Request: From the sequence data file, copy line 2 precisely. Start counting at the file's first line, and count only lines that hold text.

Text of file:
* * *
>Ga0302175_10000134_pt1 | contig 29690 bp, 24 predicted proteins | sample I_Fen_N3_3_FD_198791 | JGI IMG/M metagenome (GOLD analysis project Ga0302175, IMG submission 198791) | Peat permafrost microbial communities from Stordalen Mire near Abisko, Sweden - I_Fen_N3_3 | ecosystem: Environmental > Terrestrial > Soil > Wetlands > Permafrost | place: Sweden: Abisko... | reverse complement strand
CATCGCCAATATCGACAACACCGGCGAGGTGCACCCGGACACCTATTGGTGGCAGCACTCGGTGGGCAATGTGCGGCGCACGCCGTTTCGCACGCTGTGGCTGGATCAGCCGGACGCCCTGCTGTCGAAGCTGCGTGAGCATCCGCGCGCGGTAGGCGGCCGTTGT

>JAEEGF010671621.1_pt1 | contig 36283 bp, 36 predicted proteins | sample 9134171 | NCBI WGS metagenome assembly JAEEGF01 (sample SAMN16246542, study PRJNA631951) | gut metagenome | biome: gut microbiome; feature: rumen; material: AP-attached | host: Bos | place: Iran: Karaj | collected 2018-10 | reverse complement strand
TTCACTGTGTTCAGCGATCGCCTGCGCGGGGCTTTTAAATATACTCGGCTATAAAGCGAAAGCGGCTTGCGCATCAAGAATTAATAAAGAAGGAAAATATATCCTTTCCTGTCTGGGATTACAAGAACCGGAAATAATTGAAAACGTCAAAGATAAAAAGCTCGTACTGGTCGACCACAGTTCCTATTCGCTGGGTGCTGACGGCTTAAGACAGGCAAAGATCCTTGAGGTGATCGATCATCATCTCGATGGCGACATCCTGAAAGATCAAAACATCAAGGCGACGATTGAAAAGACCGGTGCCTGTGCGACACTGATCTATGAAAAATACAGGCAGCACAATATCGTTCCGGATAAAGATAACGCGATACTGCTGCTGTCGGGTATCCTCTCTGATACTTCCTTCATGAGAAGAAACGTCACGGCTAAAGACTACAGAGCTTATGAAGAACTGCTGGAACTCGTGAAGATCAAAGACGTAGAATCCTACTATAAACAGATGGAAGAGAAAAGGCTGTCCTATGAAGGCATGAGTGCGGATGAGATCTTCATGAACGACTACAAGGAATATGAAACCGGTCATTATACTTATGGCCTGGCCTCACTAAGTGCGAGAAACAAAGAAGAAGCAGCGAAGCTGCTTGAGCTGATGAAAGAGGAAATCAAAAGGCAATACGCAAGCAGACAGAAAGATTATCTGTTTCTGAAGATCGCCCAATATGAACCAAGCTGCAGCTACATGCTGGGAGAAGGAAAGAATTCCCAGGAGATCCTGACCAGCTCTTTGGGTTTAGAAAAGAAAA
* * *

CATCGCCAATATCGACAACACCGGCGAGGTGCACCCGGACACCTATTGGTGGCAGCACTCGGTGGGCAATGTGCGGCGCACGCCGTTTCGCACGCTGTGGCTGGATCAGCCGGACGCCCTGCTGTCGAAGCTGCGTGAGCATCCGCGCGCGGTAGGCGGCCGTTGT